Date Presented 04/22/2023

Stress, sleep, and sensory processing heavily influence a person’s occupational performance and occupational roles. OTs should understand the influence of resilience on these factors in order to offer appropriate caregiver support for parents of children with autism spectrum disorder (ASD). OT support will benefit parents, their children, families, and communities because they can cope better with everyday stressors.

Primary Author and Speaker: Megan C. Chang

Additional Authors and Speakers: Elana Candiotti-Pacheco, Kate Hatch, Chiana Hosseini, Carley Kruger, Mercedes Mansfield

INTRODUCTION: Current literature indicates high levels of stress (Pastor-Cerezuela et al., 2021) and poor sleep quality (Abdullah et al., 2021; Roberts et al., 2017) for parents of children with autism spectrum disorder (ASD). Resilience has a buffering effect on stress (Bitsika et al., 2013) and is vital for parents of children with ASD due the increased levels of stress and demands associated with ASD (Seltzer et al., 2000). Sensory processing is a significant factor that influences sleep quality and perceived stress (Engel-Yeger & Schochat, 2012), but there is limited research on the relationship between sensory processing patterns and resilience. The purpose of this study is to understand how resilience influences perceived stress, sleep quality, and sensory processing in parents of children with ASD while considering the mediating effects of children’s strengths and difficulties.

METHODOLOGY: This study is a cross-sectional, quantitative survey study conducted on Qualtrics. Along with a brief demographic questionnaire, five standardized assessments were included: (a) Connor-Davidson Resilience Scale (CD-RISC-25; Connor & Davidson, 2003), (b) Pittsburgh Sleep Quality Index (PSQI; Buysse et al., 1989), (c) Adult Sensory Processing Scale (ASPS; Blanche et al., 2014), (d) Strength and Difficulties Questionnaire (SDQ; Goodman, 1997) and (e) The Perceived Stress Scale (PSS; Cohen et al., 1983). Descriptive, correlational, and inferential statistics were used for data analysis.

RESULTS: Of 65 started the survey, 22 parents of children with ASD participated in this study, with 81.8% being mothers. The average sleep hours were 7 hours and 45 minutes per night. Seventeen participants (77.2%) had a global score of 5 or higher on the PSQI. Results showed significant lower resilience levels (p < .001) and higher perceived stress (p < .001) when the sample data was compared to the norms. Regarding sensory processing patterns, compared to the population mean, there were significant higher scores in over-responsiveness to auditory input (p < .003), general under-responsiveness (p < .005), and under-responsiveness to proprioceptive-vestibular input affecting postural-motor abilities (p < .001). Low resilience was associated with sleep difficulties (r = -.46, p = .03) while higher resilience was associated with lower stress (r = -.81, p = .00). Additionally, significant positive correlational relationships were found between sleep difficulties and SDQ (r = .49, p = .02) as well as sleep difficulties and perceived stress (r = .59, p = .00).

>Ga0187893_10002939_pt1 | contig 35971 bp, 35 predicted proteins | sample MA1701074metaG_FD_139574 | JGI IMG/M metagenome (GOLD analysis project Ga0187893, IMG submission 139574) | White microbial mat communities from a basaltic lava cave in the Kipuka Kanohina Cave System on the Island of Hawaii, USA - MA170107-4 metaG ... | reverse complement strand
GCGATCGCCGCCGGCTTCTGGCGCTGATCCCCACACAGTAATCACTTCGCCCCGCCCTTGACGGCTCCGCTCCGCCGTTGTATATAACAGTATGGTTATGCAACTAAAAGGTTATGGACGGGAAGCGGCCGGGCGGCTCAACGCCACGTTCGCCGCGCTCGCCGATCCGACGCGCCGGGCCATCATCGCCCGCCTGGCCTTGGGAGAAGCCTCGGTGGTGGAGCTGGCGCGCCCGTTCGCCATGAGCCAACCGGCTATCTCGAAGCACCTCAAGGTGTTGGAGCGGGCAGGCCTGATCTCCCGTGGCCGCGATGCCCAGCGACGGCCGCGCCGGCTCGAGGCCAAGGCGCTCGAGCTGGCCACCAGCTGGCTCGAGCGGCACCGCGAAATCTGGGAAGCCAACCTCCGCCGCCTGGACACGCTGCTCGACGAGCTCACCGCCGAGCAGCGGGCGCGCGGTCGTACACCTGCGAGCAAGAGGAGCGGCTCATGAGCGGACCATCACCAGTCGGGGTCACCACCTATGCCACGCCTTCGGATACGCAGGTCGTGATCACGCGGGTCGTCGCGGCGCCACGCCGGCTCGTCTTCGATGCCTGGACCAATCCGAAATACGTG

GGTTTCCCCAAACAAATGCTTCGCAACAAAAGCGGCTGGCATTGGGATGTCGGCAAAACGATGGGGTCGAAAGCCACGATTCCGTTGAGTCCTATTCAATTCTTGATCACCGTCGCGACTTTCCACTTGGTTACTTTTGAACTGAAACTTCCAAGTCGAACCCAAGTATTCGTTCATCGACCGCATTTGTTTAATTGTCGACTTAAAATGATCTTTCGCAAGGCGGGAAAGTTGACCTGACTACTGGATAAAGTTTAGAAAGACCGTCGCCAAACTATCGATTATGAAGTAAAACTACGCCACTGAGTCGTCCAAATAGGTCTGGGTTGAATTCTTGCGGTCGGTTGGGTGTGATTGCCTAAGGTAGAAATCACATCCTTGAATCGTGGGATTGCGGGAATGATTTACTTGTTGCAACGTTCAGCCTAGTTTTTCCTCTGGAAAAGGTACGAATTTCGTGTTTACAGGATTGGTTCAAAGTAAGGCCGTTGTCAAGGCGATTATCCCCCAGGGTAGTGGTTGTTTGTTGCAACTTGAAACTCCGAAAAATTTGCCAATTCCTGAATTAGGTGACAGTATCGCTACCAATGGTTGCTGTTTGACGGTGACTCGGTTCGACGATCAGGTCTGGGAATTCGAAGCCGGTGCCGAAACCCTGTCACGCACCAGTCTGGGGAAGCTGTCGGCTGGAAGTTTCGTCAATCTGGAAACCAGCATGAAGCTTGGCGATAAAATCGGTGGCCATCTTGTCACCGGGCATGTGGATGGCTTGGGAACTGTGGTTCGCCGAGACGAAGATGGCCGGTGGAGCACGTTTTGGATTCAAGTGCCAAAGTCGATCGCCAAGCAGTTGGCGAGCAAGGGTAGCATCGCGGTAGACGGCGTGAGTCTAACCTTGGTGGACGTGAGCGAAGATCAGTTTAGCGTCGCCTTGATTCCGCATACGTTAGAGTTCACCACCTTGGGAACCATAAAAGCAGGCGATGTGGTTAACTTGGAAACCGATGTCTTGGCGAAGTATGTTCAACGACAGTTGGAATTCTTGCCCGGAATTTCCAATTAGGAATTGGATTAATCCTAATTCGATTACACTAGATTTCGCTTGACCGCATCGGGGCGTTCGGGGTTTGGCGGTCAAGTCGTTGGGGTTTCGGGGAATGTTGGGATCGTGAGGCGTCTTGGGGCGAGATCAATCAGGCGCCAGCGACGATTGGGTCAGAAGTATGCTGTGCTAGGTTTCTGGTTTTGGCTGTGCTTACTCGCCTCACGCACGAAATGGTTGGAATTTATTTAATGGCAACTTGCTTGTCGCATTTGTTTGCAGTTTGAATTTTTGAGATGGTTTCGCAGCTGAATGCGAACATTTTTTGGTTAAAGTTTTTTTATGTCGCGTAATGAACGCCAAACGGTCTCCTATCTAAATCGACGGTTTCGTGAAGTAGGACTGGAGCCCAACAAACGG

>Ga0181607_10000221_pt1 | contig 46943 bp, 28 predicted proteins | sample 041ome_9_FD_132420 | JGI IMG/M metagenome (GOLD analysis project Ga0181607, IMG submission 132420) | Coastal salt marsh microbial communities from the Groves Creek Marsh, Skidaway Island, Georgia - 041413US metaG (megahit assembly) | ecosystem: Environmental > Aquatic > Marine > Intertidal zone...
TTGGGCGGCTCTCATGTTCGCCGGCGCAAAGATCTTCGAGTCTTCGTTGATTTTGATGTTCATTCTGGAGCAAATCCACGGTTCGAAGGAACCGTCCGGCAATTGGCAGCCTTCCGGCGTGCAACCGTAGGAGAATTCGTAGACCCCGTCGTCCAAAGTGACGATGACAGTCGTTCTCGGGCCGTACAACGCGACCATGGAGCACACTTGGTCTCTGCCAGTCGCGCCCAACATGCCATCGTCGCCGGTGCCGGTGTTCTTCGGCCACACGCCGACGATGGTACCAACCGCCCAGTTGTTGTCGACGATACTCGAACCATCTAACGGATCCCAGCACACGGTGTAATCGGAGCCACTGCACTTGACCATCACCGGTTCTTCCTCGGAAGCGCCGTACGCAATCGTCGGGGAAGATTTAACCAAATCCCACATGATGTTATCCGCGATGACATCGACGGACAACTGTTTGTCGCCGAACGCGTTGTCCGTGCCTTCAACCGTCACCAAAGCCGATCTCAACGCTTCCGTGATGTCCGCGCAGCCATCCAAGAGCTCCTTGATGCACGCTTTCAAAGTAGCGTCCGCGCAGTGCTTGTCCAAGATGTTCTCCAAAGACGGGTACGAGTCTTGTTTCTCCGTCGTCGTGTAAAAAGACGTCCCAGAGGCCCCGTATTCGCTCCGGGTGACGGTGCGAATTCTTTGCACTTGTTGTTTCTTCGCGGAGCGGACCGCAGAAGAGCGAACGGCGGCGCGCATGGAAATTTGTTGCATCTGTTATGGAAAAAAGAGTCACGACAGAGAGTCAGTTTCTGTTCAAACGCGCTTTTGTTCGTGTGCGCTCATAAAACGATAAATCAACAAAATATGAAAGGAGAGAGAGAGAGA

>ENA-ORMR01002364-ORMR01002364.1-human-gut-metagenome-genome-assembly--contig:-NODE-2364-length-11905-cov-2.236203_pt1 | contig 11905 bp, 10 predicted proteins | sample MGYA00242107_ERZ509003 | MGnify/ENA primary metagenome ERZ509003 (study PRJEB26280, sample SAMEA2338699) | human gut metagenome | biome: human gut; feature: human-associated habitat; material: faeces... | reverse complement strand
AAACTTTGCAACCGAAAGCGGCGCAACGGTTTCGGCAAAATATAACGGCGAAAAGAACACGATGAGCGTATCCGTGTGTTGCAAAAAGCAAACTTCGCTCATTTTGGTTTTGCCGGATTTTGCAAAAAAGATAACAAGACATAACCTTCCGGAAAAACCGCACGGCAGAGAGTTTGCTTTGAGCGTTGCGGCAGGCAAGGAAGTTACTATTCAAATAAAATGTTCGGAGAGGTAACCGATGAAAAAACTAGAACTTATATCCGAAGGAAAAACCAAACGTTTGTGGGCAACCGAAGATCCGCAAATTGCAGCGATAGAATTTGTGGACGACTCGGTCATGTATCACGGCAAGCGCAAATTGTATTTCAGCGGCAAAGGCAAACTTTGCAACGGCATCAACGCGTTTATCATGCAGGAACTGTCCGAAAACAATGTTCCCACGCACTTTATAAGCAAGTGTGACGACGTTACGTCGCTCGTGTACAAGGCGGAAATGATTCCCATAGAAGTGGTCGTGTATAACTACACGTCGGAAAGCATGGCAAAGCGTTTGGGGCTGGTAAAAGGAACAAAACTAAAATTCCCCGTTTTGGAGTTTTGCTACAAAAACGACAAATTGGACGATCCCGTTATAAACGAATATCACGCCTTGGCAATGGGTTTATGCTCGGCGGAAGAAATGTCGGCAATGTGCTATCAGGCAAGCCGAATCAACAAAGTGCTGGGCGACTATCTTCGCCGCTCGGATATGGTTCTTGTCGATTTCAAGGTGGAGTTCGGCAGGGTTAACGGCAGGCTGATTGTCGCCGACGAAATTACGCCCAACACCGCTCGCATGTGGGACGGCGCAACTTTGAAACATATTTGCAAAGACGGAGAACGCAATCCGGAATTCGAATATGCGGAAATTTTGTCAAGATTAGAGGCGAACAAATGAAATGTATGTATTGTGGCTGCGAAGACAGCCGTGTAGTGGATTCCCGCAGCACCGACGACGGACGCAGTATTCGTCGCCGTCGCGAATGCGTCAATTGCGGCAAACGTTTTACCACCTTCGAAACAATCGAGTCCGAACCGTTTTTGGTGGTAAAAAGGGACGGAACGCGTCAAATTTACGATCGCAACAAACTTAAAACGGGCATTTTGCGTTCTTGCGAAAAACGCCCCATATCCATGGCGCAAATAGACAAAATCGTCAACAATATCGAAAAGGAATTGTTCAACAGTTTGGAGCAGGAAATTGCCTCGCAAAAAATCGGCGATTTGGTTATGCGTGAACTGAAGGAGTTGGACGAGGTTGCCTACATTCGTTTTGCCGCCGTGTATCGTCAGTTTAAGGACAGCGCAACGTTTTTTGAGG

DISCUSSION: Results indicated that these parents experienced significant sleep disturbances and stress, which may influence their resilience. Further, sleep disturbances may be impacted by sensory processing preferences and their child’s behavioral concerns. Thus, results suggest that parental resilience and associated factors of sleep, stress, and sensory processing patterns may need to be included in the evaluation when providing treatment to their children to develop a holistic and family-centered approach. Providing support to parents will ultimately help the child and support factors that influence occupational engagement and overall well-being. Occupational therapists can offer support for the parents’ unique sensory and sleep hygiene needs and educate them on the influence of resilience while they face their daily life stressors.


Pastor-Cerezuela, G., Fernandez-Andres, M. I., & Tijeras-Iborra, A. (2021). Parental stress and resilience in autism spectrum disorder and down syndrome. Journal of Family Issues, 42(1), 3–26.

Roberts, C. A., Hunter, J., & Cheng, A. L. (2017). Resilience in families of children with autism and sleep problems using mixed methods. Journal of Pediatric Nursing, 37, e2–e9.